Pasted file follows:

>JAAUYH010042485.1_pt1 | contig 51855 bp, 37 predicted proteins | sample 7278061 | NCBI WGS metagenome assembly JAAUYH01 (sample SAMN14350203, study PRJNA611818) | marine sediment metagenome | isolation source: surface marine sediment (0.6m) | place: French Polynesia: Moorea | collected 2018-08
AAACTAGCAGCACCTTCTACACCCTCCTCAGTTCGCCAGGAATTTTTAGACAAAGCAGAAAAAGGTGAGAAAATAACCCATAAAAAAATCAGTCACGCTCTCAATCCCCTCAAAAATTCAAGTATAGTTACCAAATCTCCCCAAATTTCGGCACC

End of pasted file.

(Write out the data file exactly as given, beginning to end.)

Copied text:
>JAAUYH010042485.1_pt1 | contig 51855 bp, 37 predicted proteins | sample 7278061 | NCBI WGS metagenome assembly JAAUYH01 (sample SAMN14350203, study PRJNA611818) | marine sediment metagenome | isolation source: surface marine sediment (0.6m) | place: French Polynesia: Moorea | collected 2018-08
AAACTAGCAGCACCTTCTACACCCTCCTCAGTTCGCCAGGAATTTTTAGACAAAGCAGAAAAAGGTGAGAAAATAACCCATAAAAAAATCAGTCACGCTCTCAATCCCCTCAAAAATTCAAGTATAGTTACCAAATCTCCCCAAATTTCGGCACC